Xbox All Access could change console gaming forever

Xbox All Access lets you buy a console like a phone, but will it change gaming?


Friday, 9 October, 2020

If you enjoy gaming, you’ve no doubt been anticipating the imminent clash of the new Xbox and PlayStation consoles.

The release of both next-generation consoles is due shortly, though Sony’s official launch price for the PS5 is a fairly steep £359.99, even without a Blu-ray disc drive.

By contrast, Microsoft seems to have pulled off something of a coup when it comes to pricing and buying options.

Not only has it announced a low price of £249 for the entry-level Xbox Series S (the higher-performing Series X will cost £449, like the Blu-ray PS5), but both machines are available to buy in instalments.

The Xbox All Access package lets you have either console plus a Game Pass Ultimate subscription, without having to pay anything up front.

It makes buying a console akin to taking out a phone contract, and it could radically alter the gaming industry.

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With Xbox All Access, you pay either £21 or £29 per month for the Series S/Series X respectively.

The agreement lasts for 24 months and there is no APR unless you miss payments. When those 24 months are up, the console is yours to keep.

The Game Pass Ultimate alone usually costs around £10 a month. It provides access to more than a hundred PC and console games, playable on multiple cloud devices.

Subscribers also get additional perks including early access to content, exclusive members-only deals and multiplayer access on console games.

Even for people who prefer to stick to a few favourite titles, this new subscription model may be tempting simply because it spreads the cost.

For gamers who can’t stretch to a £449 up-front payment, All Access makes the higher-spec Xbox Series X an achievable proposition.

As with any credit commitment, it’s important to do your research and study the small print.

However, that blend of manageable cost and access to lots of content could make Xbox All Access widely appealing.

Is Sony following suit with the PS5?

In a word, no.

Sony’s two PS5 models are much closer in specs than the two Xbox series, and the only serious difference between them is the presence of a Blu-ray drive on one machine.

Sony’s focus seems to be on optimisation, while Microsoft appears to be more interested in cross-market appeal.

Whether this gives Xbox the edge in sales terms will depend on many factors, including player loyalty and the popularity of its content.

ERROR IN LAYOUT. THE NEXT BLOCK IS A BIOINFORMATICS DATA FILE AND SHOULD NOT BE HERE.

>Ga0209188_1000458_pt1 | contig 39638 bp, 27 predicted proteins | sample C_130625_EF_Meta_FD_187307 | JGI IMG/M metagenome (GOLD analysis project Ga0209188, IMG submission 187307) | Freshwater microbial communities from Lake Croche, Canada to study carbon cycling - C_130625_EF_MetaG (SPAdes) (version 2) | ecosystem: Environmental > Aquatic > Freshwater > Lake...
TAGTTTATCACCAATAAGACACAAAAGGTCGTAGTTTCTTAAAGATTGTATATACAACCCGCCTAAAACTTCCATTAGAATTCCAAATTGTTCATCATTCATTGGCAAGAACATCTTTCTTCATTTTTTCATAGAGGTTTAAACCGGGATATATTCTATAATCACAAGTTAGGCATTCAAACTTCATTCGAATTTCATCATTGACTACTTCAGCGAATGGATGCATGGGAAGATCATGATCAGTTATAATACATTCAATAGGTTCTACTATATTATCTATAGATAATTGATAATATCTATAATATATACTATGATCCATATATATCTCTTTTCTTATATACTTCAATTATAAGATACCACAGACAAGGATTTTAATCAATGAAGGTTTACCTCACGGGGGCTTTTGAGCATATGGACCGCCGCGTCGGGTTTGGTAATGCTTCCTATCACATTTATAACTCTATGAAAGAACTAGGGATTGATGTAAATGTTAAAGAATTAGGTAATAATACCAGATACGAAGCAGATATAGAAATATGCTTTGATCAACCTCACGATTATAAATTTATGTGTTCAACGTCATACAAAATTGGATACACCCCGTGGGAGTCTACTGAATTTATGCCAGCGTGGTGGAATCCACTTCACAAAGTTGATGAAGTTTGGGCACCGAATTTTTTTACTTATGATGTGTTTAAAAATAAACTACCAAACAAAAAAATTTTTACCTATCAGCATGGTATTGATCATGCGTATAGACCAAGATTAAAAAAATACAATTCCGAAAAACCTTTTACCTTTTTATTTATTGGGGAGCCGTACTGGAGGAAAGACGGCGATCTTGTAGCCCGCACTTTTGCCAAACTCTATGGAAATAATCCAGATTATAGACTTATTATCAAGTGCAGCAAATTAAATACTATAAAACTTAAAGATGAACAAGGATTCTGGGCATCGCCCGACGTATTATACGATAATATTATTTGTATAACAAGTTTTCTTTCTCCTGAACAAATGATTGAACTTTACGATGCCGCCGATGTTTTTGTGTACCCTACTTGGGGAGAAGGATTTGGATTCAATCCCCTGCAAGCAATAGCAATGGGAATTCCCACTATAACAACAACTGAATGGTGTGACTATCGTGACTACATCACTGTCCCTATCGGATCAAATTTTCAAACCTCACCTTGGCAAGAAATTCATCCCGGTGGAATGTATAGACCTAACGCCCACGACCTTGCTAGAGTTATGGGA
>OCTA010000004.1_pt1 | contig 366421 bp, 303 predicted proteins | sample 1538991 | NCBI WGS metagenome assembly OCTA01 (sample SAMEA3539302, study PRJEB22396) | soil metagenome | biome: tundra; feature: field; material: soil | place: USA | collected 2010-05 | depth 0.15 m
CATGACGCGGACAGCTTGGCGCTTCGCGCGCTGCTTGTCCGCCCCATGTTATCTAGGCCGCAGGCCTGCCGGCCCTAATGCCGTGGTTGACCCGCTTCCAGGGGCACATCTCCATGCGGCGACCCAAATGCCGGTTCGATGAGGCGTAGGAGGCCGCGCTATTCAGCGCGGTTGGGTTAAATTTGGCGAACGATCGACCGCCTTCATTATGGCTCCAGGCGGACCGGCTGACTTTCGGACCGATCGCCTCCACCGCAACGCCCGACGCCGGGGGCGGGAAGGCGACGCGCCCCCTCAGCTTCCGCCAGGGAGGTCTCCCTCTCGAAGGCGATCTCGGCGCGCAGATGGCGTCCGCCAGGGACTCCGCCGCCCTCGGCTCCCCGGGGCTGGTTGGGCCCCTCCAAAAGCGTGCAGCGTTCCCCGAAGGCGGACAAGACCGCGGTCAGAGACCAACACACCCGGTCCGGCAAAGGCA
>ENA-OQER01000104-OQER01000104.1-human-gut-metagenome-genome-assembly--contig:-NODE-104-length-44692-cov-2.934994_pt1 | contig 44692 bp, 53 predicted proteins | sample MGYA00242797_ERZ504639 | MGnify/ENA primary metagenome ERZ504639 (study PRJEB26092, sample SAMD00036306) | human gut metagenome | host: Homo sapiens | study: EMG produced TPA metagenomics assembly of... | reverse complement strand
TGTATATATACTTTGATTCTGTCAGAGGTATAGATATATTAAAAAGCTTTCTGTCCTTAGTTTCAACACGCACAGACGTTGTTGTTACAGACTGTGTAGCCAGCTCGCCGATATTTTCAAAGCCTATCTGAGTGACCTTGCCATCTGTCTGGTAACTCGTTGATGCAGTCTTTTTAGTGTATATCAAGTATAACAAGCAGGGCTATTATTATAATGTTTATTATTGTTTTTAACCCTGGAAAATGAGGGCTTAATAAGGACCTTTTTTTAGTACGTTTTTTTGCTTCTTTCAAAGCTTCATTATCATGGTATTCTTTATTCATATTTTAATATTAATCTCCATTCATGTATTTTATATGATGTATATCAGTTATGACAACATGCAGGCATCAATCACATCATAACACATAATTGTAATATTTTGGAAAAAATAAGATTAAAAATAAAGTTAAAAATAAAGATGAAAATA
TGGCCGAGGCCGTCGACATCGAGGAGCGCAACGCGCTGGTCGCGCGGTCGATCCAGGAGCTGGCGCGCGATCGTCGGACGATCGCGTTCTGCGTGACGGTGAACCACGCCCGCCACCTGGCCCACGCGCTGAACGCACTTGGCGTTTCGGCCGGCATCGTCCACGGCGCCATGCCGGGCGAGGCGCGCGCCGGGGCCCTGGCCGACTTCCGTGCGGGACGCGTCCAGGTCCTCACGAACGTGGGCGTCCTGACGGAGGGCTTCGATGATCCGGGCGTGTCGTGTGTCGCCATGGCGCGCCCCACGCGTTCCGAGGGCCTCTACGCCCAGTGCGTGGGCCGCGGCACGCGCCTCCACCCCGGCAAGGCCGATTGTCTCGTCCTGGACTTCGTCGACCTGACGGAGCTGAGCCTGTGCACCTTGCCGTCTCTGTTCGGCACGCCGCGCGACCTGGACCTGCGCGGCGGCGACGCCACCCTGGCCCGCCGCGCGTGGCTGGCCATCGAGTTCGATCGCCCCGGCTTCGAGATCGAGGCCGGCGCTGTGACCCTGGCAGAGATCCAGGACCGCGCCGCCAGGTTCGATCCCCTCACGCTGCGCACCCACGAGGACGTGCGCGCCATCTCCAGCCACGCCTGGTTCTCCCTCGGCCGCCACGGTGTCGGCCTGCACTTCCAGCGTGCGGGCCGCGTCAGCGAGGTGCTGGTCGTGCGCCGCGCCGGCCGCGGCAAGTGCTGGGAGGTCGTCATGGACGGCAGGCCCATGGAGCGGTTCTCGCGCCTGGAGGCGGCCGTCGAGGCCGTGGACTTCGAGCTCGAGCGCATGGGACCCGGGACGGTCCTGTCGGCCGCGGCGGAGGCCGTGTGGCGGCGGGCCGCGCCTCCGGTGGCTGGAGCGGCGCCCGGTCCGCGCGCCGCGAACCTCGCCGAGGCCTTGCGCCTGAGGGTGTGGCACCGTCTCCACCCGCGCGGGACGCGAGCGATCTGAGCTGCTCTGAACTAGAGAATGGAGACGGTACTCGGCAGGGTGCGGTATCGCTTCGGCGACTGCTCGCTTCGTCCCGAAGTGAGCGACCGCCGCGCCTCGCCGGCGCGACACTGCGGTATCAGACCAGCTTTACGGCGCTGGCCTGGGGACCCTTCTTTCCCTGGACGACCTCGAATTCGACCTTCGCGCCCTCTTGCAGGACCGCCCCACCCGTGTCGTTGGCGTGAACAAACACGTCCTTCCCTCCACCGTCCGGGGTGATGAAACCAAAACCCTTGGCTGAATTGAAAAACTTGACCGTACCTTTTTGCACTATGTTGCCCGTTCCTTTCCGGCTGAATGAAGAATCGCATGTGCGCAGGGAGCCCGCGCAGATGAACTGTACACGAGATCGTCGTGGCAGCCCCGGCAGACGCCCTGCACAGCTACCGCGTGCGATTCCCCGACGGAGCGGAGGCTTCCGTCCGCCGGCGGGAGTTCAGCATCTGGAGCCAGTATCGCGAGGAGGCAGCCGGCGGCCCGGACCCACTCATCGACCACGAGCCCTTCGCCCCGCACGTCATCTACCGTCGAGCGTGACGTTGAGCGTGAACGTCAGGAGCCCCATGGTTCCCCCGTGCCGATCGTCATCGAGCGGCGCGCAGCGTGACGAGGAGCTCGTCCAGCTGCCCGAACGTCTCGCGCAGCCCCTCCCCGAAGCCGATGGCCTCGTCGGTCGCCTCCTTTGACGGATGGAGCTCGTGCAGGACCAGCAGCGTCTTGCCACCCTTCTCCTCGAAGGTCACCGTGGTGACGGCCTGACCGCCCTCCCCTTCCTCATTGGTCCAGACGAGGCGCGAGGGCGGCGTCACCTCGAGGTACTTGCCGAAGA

While PS5 games can be optimised for a single specification, Microsoft is releasing consoles with substantial technical differences between models.

In other words, Microsoft is asking studios to create content that works across varying performance levels, meaning some titles may work on one Xbox console but not another.

Whether that affects gameplay (and sales) remains to be seen.

Could the subscription model alter console gaming?

A lot has changed in gaming over the past few years, with the likes of Stadia and Apple Arcade launching new ideas and shaking up the market.

A few industry figures have even claimed consoles will soon be obsolete, although similar claims have been made in the past with little accuracy.

Subscription models have proved popular in other forms of digital entertainment, with around 44 percent of US Millennials subscribing to video games and 52 percent subscribing to pay TV.

Many Xbox fans will find the Xbox All Access model comfortingly familiar.

Plus, the flexibility offered by a games pass that allows play across multiple devices is bound to appeal to the growing number of people using consoles as well as mobile devices.

At the moment, Nintendo’s Switch is the only ‘console’ aimed directly at this group.

However, Sony seems to have less to gain from the subscription model. Its focus is on producing high-spec, optimised devices with a strong presence in VR gaming.

This could make a subscription model a less enticing prospect for Sony, though its ongoing strategic partnership with Microsoft means some cross-pollination may occur in future.

Neil Cumins author picture


Neil is our resident tech expert. He's written guides on loads of broadband head-scratchers and is determined to solve all your technology problems!